October 2017, Geneva – Since 2014, Alpina has been a proud sponsor of the Ice Legacy Challenge whose sole purpose is promoting climate change awareness
By supporting the IceLegacy project by Borge Ousland, the only man to have crossed the North and South poles alone, and Vincent Colliard, young adventurer and Borge Ousland’s partner, Alpina hopes to promote the protection of the glaciers, an environmental and climate issue that is dire yet little known. Commitment, Respect and Communication – values that are near and dear to the brand famously represented by the red triangle – are echoed in this unprecedented challenge. It combines athletic prowess, human adventure and the sharing of knowledge about the polar environment with as many people as possible, so that future generations may enjoy the fascinating and priceless legacy of glaciers and icecaps.
Explorer-ambassadors of this ambitious project, legendary Norwegian Borge Ousland and Frenchman Vincent Colliard, his successor have set to cross 20 of the largest glaciers in the world on skis, in a nearly 10-year epic journey that will take them from Russia to Alaska, and from Patagonia to Pakistan. Relayed by social networks and media across the globe, the adventure will be shared to give maximum exposure to an issue that has become a crisis for humanity. The goal is to help raise public awareness, garner the attention of governments and give a louder voice to scientists, in the hope of increasing efforts to fight the disappearance of already dwindling glaciers.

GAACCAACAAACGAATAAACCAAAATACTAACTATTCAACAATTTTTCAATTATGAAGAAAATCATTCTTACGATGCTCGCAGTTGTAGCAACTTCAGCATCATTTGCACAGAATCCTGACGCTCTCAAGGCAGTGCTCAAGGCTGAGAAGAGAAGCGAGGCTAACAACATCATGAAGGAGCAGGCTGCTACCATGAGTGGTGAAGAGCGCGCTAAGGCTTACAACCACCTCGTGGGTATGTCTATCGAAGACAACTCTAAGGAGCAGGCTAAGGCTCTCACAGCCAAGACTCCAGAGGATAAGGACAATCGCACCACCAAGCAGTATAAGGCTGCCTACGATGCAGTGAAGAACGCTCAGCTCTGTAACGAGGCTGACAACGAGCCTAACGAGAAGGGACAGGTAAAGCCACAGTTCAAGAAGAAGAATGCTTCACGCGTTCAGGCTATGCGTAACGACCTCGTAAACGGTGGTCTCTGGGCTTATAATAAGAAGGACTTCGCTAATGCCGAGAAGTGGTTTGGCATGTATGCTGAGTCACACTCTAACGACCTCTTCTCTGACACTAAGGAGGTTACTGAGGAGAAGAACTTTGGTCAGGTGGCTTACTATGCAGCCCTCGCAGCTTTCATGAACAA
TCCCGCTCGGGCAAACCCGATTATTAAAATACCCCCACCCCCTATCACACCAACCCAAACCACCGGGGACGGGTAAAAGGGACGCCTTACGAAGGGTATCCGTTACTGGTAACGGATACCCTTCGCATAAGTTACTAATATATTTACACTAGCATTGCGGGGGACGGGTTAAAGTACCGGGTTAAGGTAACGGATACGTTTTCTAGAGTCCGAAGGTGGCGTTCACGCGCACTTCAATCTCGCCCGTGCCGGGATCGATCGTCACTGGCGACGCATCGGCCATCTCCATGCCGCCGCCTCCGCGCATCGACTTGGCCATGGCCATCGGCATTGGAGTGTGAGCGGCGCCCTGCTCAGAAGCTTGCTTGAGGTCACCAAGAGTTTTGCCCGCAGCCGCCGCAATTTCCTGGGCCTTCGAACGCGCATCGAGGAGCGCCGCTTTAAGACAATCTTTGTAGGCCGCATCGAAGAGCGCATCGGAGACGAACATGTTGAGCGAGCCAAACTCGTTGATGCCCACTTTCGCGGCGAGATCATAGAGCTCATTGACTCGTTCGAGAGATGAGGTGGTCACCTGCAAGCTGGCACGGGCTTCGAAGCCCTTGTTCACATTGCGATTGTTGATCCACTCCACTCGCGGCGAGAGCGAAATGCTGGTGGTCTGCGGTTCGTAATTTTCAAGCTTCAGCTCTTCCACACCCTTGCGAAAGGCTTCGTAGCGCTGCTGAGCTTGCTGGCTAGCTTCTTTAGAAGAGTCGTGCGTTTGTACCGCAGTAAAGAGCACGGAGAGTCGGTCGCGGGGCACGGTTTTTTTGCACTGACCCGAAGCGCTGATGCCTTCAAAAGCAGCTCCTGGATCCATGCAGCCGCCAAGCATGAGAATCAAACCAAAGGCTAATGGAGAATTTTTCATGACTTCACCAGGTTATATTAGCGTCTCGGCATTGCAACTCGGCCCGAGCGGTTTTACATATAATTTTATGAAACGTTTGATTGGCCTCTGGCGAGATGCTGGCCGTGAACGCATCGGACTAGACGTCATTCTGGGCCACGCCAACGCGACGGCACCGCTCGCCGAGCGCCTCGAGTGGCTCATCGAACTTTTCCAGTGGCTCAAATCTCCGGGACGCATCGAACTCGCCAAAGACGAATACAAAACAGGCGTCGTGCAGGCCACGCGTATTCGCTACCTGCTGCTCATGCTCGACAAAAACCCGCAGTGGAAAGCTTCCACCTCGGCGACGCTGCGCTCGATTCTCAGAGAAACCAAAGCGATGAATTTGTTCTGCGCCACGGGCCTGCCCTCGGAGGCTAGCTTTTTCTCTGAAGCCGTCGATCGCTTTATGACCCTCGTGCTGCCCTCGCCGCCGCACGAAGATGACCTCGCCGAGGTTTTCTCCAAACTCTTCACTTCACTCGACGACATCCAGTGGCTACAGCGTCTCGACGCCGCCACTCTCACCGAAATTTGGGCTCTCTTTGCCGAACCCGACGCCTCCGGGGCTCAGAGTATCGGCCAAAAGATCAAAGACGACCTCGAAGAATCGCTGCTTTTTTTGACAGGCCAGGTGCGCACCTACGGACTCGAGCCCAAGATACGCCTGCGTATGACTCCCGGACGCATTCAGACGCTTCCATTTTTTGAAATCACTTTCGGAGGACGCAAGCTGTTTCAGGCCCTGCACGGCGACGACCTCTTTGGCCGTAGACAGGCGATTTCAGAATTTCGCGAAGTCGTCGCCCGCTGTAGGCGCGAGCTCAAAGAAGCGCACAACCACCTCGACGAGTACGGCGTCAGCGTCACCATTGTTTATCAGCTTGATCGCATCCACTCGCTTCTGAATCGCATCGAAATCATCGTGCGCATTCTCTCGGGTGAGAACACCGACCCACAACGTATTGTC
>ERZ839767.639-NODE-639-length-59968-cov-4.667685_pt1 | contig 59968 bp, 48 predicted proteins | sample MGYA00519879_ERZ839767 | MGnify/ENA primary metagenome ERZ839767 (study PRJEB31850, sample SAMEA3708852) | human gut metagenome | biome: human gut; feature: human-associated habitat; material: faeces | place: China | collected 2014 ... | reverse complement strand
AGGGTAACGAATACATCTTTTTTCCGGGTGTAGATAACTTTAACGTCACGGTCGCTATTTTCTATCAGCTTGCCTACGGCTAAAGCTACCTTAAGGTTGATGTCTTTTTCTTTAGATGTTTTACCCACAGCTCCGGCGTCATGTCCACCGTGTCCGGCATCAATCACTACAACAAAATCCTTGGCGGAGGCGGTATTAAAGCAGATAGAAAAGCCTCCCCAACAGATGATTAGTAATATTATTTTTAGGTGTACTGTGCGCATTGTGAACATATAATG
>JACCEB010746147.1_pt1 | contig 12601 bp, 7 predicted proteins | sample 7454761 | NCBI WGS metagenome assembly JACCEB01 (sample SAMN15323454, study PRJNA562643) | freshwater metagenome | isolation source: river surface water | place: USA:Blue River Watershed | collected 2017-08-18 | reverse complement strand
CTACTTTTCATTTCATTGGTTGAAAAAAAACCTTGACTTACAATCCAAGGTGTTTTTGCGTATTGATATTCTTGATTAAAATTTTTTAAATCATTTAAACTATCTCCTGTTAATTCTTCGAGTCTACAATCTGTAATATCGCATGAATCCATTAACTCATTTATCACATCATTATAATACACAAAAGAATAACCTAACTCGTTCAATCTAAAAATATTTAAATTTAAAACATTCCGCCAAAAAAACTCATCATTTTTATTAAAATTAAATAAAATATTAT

After crossing the Spitsbergen Glacier in the Svalbard Archipelago in the beginning of August 2014; the Alaskan STIKINE ICEFIELD in May 9th, 2015; the Alaskan St. Elias Ice Field on the 21st of April, 2016, this Summer’s stop was the Chugach Mountains in Alaska. During the expedition, they took samples of snow and ice that they delivered to the University of Anchorage to help scientists study the water isotopes. Analyzing the chemistry of the water helps them compare and track glacial fingerprints. In the future, they hope to collect samples of soot (black carbon powder), which accelerates glacial melting. Scientists are able to date that carbon to determine the origin of the molecule—whether by natural (volcanoes for instance) or man-made processes. Understanding these ratios could provide additional evidence of our impact on the ice fields.